CATSKILL — Inspired by his love of music and passion to fight hunger, Elliot Matos of Catskill is embarking on a project to highlight local talent and address food insecurity.
Matos, who has worked in the music industry for about 30 years as a DJ and producer, is searching for Greene County musicians for an album he is putting together. Proceeds from the album will go to the Catskill Food Pantry, where Matos has been volunteering for the past year.
“I volunteered at the food pantry for the past year,” Matos said. “We were trying to figure out ways that we can create some money coming in for us to purchase food. The numbers of families coming to the pantry has risen incredibly since March of last year.”
Matos saw that the Council for Resources to Enrich the Arts, Technology & Education, or CREATE, had community arts grants available and decided to apply.
“I came up immediately with a music compilation,” he said. “I know a lot of artists in Greene County that are amazing. What if they all donated a song and we sold the record on Spotify and Apple Music and whatever money came from that goes to the pantry and helping food insecurity?”
Matos received a $3,700 grant from CREATE and will be recognized at a virtual awards ceremony Thursday at 6 p.m. CREATE is awarding 50 grants totaling $126,000 to artists and organizations in Columbia, Greene and Schoharie counties. Matos was among nine Community Arts grant recipients in Greene County.
Matos will select musicians in June, he said.
“I want to show the diversity of the talent that exists here in Greene County,” he said.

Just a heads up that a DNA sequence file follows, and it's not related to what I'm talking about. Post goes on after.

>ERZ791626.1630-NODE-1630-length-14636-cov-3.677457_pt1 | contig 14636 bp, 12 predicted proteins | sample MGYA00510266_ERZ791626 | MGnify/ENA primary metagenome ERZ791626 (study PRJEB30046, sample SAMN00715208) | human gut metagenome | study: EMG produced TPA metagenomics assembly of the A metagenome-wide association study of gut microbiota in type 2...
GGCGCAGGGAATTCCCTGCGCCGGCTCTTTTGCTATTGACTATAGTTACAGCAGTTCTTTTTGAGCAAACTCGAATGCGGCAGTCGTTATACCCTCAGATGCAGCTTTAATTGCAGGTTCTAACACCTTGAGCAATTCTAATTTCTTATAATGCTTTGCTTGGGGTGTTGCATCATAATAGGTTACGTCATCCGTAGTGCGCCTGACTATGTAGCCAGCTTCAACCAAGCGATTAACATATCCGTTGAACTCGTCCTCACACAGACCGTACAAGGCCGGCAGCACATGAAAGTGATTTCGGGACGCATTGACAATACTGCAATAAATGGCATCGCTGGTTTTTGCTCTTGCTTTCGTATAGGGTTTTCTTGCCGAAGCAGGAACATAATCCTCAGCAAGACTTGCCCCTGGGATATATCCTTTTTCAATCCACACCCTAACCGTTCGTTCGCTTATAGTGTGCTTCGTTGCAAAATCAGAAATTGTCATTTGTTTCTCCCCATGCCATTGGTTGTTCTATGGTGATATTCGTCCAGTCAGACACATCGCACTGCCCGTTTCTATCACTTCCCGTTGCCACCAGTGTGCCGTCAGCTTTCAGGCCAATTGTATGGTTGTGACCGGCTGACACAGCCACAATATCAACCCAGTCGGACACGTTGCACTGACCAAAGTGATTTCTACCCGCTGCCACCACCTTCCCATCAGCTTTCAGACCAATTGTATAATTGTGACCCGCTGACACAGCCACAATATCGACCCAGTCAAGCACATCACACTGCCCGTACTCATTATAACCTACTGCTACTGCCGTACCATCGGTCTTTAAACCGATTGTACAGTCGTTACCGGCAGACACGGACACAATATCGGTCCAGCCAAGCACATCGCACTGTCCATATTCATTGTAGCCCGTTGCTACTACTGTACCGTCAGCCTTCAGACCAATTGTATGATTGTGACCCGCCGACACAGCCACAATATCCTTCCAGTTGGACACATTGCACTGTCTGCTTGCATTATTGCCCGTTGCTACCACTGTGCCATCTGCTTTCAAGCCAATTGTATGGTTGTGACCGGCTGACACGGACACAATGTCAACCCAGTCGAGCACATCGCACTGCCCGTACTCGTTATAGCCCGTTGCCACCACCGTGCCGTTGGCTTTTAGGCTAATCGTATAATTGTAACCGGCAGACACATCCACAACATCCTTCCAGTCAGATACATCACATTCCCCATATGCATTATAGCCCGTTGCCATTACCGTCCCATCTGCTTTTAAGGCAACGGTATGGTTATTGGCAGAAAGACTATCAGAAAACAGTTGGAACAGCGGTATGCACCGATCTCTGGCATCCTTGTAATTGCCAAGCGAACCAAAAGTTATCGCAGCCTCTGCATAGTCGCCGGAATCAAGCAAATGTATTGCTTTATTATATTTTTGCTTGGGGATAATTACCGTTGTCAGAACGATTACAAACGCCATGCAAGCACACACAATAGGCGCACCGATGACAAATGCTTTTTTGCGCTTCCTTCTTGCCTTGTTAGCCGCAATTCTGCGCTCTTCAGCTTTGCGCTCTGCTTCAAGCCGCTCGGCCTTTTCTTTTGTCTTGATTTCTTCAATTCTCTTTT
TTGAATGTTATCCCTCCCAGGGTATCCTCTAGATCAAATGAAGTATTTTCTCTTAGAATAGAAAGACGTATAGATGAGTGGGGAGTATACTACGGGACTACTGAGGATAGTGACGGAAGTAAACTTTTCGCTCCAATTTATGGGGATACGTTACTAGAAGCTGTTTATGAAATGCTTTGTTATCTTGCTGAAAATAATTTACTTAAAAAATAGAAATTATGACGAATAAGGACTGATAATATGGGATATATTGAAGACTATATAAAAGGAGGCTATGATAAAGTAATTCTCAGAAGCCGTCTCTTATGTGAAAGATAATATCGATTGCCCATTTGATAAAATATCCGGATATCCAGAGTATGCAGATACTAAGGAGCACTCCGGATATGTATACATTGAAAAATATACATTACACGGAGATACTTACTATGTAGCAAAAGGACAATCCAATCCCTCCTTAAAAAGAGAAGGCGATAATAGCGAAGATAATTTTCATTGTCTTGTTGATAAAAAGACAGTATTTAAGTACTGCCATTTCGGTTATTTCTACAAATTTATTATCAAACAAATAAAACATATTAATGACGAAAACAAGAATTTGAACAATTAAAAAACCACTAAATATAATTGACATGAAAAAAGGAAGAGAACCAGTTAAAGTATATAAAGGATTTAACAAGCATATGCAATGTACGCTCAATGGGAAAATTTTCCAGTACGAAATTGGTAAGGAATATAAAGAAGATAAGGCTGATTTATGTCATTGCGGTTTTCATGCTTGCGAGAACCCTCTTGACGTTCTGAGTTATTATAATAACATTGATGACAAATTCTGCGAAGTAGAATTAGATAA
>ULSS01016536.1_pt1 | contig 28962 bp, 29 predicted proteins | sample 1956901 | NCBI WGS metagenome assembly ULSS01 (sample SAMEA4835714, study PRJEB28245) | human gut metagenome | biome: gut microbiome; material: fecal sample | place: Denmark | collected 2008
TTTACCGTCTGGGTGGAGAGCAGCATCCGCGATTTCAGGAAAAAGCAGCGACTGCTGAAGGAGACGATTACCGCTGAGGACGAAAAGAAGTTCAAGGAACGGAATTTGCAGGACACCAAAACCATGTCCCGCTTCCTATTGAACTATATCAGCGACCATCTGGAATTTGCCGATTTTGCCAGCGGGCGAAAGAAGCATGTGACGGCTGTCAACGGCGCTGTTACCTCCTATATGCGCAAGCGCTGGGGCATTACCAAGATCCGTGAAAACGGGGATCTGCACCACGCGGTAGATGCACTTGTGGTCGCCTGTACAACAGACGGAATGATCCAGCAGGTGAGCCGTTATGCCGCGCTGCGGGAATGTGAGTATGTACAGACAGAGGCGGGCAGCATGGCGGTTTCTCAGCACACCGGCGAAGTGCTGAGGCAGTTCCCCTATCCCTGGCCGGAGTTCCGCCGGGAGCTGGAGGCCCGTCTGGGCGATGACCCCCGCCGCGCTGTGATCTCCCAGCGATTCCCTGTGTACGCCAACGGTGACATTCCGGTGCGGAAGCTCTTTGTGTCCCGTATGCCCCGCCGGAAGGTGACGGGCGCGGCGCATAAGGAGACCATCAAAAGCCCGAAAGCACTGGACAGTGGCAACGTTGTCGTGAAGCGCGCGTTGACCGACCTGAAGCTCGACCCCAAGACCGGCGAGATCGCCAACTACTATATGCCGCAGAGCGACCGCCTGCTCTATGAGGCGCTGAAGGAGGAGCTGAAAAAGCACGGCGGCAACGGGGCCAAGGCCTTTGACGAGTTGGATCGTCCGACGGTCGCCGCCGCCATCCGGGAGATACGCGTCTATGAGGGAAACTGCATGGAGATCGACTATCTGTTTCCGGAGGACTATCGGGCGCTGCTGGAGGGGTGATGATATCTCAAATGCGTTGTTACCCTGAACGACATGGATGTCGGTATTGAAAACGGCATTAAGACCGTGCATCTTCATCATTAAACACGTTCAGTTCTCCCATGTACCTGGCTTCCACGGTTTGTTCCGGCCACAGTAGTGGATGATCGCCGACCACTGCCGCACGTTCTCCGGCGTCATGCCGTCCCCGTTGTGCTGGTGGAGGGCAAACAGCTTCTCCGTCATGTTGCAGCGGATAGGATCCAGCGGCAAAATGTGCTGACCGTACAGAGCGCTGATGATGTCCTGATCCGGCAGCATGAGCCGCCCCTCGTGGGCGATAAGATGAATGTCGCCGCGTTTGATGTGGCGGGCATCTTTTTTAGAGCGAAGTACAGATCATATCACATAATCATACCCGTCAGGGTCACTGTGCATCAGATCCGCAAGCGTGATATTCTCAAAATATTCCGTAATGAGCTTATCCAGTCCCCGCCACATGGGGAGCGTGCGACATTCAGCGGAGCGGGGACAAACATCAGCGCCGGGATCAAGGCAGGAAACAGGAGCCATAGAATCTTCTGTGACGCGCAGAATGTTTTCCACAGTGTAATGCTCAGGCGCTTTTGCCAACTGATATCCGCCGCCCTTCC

A committee will review the submissions to determine which songs will be picked, Matos said, adding that the composition of the committee has not been finalized.
Musicians will be limited to one track each, Matos said.
Art students at Catskill High School will submit designs for the album cover, Matos said.
“A teacher [Wendy Doney] approached me and said, ‘I would love to give my Catskill art students this project,’” Matos said. “I thought that would be great and then they can submit their top three and we will pick out which one will go perfect with the album.”
The winning student will receive a $500 stipend, Matos said.
Musicians selected for the album will receive a $150 stipend, he added.
“They can choose to accept the stipend or to bypass the stipend so it can go into more marketing of the album,” Matos said. Some submissions that Matos has received so far include Ryder Cooley, Lex Gray, Liam Singer of Avalon Lounge and a high school student, Matos said.
The album is tentatively scheduled to be released in September, Matos said, adding he has not determined who will be mastering the album.
“What I plan to do is have some outdoor fall harvest events,” Matos said. “This is about creating awareness about food insecurity in Greene County. I’ve been in contact with the Mountain Top Library in Tannersville, some people in Prattsville, and Liam and Laura Singer here in Catskill to do some outdoor fall harvest record release parties as well.”
Matos has worked as a DJ and house music producer since the 1990s, participating in events in Long Island, Manhattan, Vermont and the Netherlands.
Matos has organized a number of events including “Women of House” and “Sound of Blackness,” which feature female and Black DJs, respectively, as well as some local events such as the Diversity March and Rainbow Pride Parade in Catskill.
To submit a track, contact Elliot at firstname.lastname@example.org.